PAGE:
LONDON: Britain on Thursday doubled its bilateral support funding to Jordan, pledging £650 million ($860 million) over five years.
The UK government hosted a ministerial conference to promote growth and investment opportunities in Jordan, inviting a host of senior financial representatives, non-profit organizations and several business and economic delegations from around the world.
The conference fulfills a pledge by Prime Minister Theresa May in 2017 to encourage the partnership between the United Kingdom and Jordan, according to the UK Minister of State for the Middle East.
“This has been a really good conference and we are very pleased to hold it here because London is a great place to bring people together. We’ve had very high level representation, senior foreign ministers, from not only the region but all over the world,” Alistair Burt told Arab News.
Among the attendees were King Abdullah II, May and her Jordanian counterpart Omar Razzaz.
Over the next five years the UK’s bilateral support to Jordan includes a new £50 million contribution to the World Bank’s Global Concessional Financing Facility, the UK’s Department for International Development said.
This will include grant-financing to enable Jordan to undertake key economic reforms and will go toward a youth, technology and jobs program with a focus on jobs and business opportunities for Syrian refugees.
It will also include a £14 million contribution to a new World Bank led trust fund for Jordan aimed at modernizing government systems, promoting exports and making doing business easier.
In addition, the UK will underwrite a $250 million World Bank loan to Jordan.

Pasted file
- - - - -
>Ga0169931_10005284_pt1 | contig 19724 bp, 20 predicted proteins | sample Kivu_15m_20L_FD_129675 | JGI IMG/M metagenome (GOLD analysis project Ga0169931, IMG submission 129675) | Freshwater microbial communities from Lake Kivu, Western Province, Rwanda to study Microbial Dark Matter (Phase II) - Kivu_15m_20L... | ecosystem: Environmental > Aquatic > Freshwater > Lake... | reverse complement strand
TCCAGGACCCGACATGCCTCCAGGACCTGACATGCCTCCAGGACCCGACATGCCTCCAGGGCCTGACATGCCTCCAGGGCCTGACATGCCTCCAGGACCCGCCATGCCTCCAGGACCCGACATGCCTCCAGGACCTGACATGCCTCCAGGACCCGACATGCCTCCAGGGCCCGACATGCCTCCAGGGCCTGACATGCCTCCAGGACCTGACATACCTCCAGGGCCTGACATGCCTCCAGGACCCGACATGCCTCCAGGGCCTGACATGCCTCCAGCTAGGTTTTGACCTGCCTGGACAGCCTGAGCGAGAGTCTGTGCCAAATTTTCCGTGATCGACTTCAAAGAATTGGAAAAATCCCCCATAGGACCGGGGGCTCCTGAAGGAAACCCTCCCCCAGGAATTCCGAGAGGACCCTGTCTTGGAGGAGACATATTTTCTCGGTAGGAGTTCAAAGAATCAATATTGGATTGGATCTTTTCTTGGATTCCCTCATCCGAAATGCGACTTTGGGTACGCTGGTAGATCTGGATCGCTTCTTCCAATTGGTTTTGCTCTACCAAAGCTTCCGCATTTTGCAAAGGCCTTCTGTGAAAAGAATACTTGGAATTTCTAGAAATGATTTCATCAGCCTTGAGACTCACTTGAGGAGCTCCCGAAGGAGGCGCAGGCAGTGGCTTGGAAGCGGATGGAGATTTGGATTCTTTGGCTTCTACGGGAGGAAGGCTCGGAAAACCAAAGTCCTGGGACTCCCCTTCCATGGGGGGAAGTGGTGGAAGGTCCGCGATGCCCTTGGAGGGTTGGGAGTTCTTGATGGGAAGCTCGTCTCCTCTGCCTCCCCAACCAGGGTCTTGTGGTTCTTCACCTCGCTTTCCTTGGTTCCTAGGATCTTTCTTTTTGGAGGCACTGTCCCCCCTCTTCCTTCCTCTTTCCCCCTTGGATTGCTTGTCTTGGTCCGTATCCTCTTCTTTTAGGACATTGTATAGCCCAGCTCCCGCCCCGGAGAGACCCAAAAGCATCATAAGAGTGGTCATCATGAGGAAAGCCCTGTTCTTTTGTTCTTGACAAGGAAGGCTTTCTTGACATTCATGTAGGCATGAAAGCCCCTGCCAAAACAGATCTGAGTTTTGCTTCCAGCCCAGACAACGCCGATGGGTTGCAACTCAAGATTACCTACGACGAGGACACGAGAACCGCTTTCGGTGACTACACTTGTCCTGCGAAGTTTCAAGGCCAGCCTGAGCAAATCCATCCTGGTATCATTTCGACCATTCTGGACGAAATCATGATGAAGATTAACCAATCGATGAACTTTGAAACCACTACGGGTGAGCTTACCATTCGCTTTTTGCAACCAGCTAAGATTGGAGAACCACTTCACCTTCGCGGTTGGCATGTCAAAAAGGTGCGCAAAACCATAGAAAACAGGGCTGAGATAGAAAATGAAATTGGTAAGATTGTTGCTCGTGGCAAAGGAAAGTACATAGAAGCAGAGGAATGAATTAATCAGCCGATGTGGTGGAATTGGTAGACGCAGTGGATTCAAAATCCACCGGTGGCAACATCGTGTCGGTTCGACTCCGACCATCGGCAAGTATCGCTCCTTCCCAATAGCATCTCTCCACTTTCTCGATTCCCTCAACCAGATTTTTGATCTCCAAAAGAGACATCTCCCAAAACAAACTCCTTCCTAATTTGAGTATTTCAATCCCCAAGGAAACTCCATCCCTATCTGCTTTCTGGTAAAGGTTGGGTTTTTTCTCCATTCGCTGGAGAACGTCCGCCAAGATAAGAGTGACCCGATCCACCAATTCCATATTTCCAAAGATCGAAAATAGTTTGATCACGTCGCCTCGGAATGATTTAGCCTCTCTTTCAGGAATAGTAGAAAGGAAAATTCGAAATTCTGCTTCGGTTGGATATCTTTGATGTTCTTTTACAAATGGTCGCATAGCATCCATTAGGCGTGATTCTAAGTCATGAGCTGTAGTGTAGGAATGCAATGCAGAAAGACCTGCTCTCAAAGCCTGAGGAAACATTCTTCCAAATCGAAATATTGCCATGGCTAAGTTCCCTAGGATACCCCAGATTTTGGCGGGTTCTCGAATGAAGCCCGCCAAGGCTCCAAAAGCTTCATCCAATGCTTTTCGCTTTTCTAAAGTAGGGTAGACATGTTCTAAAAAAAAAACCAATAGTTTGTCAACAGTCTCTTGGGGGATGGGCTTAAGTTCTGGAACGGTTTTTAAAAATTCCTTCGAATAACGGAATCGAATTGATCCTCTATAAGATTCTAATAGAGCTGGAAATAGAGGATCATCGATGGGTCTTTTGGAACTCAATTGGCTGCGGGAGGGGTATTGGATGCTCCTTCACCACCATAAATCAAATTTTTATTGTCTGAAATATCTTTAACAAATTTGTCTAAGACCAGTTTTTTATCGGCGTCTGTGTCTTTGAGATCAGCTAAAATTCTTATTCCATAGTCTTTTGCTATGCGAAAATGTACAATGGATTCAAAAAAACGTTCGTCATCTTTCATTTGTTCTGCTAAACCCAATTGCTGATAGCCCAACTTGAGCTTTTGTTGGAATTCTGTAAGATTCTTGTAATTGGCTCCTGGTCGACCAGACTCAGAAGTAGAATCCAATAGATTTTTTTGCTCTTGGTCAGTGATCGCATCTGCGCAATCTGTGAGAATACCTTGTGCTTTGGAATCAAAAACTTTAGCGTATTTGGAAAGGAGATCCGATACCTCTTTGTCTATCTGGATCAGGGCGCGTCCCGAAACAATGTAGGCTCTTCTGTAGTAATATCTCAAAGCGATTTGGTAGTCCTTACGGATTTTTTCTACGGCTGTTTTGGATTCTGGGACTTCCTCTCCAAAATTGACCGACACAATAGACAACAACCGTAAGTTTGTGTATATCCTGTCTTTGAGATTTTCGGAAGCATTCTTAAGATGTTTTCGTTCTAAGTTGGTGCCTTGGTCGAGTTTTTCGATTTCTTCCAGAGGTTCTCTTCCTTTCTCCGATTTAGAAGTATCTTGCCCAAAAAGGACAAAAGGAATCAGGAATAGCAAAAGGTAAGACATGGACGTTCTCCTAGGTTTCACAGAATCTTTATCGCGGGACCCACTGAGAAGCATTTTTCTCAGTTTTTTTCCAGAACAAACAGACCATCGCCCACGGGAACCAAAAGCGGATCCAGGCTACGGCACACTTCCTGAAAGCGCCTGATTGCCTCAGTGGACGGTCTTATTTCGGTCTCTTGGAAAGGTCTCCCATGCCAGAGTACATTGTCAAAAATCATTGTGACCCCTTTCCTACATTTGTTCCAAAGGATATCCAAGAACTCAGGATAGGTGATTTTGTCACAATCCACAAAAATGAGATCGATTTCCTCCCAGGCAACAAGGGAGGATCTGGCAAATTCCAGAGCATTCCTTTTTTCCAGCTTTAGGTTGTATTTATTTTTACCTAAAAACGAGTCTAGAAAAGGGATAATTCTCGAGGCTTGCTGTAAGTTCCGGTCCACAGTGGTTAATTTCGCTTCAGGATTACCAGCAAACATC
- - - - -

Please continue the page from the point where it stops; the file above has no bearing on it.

Over the last five years, the UK’s support was around £300 million to Jordan.
“The conference was designed to showcase how Jordan can demonstrate how its meeting its economic challenges, the reforms it was putting in place, and what it offered to private investors, as well as people who wanted to take part in infrastructure projects and we think it’s fulfilling all those objectives,” Burt said.
“We had the chief executive of Jaguar and Land Rover, a major world company, saying we are investing in Jordan.
“And of course business talks to business, a minister telling businesses to invest might not have consequences, but it’s different if a business is saying we can invest here, and we can provide more for the people of Jordan both in education terms and employment terms.”
Burt also discussed some of the key issues effecting the region and relations with Saudi Arabia.
Asked whether the British government was lobbying Germany to reverse an arms embargo that was placed on Saudi Arabia, Burt said his colleagues are talking to their German counterparts about the issue and that the UK recognizes its strategic defensive relationship with the Kingdom.
“This means that we continue to support our partner and there are some impacts of the German situation,” Burt said.
“We are extremely conscious of the impact of a decision by a sovereign country and a partner country and relations to the arms embargo, we take a different view of course, we have very strict export controls.”
He said Saudi Arabia had been generous in its support for Jordan and the humanitarian needs in Yemen.
The minister said he visited Riyadh a couple of weeks ago and again the importance of that relation was evidently clear.
Asked whether the British government was concerned over the aspects of the Trump administration’s deferred Middle East peace plan, Burt said: “At first, like everyone else, we need to see what the plan actually is.
“The United Kingdom is certainly in no better position than anyone else to know any of the details. We have expressed our concern about unilateral decisions taken by the United States in relation to Jerusalem and refugees and we have made it very clear this is not our position.
“We remain of the view that the Middle East peace process is fundamental to world politics.”
Regarding the issue of Shamima Begum, the teenager who fled the UK to join Daesh, and is now in a refugee camp in Syria, Burt said the legal position of her situation will be resolved in due course.
“There is very strong feeling in the United Kingdom in relation to what she has done,” he said.